Droid Razr Maxx review roundup
The Droid Razr Maxx hit shelves this week. So how does the latest Droid phone stack up to its competitors?
Earlier this month, Motorola took the wraps off the Droid Razr Maxx, a smartphone with a complete disregard for grammatical convention. This week, the latest Droid arrives in the US, armed with a super-sized battery, a 4.3-inch Super AMOLED screen, Verizon 4G LTE connectivity, an older version of Android, and a $299 price tag (with the requisite 2-year contract). So how good is the Droid Maxx? Let's go to the scorecards.Skip to next paragraph
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"Kudos to Motorola for cramming such a big battery inside a handset that measures .35 inches thick," writes the team at Laptop magazine. "Yes, the Droid RAZR was deliciously thin at just .28 inches, but the RAZR Maxx is still slimmer than the Samsung Galaxy Nexus and the iPhone 4S (both .37 inches). At 5.1 ounces [0.3 pounds], the Maxx weighs the same as the Galaxy Nexus, but the latter is taller and slightly narrower. What we miss from the original Droid RAZR on the Maxx is the way the back tapers to a small hump at the top, which made the device slightly easier to grip when making calls."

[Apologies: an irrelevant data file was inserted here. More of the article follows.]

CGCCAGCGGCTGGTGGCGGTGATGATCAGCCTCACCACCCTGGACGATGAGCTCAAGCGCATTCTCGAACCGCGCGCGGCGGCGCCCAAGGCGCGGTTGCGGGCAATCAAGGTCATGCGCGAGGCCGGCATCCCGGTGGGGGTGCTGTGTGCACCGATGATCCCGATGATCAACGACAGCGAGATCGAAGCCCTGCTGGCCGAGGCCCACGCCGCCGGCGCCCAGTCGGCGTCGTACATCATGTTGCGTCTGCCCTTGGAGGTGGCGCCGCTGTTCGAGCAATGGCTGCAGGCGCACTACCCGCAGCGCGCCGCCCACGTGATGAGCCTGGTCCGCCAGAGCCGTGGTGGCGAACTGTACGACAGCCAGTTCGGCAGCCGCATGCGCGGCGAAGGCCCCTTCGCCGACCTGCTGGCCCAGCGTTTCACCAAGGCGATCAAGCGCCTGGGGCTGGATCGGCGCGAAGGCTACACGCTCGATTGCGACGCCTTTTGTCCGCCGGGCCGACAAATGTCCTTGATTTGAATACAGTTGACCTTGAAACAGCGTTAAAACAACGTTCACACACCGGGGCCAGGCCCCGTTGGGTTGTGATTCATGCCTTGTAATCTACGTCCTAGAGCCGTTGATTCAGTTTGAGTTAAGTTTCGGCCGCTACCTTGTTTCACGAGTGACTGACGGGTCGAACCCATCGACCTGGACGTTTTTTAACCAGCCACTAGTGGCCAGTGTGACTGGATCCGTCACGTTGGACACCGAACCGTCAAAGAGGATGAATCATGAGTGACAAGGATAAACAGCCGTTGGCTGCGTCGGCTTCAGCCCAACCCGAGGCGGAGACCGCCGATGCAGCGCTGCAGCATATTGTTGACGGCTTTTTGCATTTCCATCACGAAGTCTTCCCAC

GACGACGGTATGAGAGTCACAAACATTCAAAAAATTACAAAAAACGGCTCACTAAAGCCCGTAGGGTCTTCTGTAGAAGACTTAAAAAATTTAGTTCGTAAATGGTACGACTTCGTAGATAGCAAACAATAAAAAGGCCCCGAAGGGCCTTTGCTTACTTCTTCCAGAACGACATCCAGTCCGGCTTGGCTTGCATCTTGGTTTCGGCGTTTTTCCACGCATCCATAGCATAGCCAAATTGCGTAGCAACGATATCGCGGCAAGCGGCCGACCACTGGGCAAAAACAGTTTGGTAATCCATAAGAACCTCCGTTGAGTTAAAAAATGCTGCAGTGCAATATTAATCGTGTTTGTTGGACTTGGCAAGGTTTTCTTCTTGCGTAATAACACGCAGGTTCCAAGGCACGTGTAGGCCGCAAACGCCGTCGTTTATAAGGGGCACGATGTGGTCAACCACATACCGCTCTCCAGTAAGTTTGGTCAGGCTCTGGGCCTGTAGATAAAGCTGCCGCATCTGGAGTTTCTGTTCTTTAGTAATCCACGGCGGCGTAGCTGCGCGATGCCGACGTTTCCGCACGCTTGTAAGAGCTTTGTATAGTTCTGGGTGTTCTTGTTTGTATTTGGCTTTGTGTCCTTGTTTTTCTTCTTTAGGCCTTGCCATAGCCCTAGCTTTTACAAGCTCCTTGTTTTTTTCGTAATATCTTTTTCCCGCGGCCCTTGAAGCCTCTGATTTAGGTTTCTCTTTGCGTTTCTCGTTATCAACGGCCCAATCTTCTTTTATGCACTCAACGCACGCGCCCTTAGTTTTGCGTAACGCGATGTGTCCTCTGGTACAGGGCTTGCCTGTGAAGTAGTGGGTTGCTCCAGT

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"The Razr Maxx touts a power supply of 3,300mAh, or roughly twice what you get from most high-end handsets in the market today, including its Droid Razr predecessor, which has a 1,780mAh power supply," writes Clint Boulton of eWeek. "This is crucial because the Razr Maxx churns data on Verizon's 4G Long-Term Evolution network. Anyone who has ever tested or owned a 4G LTE Verizon phone, such as the HTC ThunderBolt or Samsung Droid Charge, knows how rapidly those smartphones with 4G radios burn through battery charges. The Razr Maxx... casts aside the rapid-battery-drain concerns and offers a whopping 21.5 hours of talk time and nearly 16 days of standby time."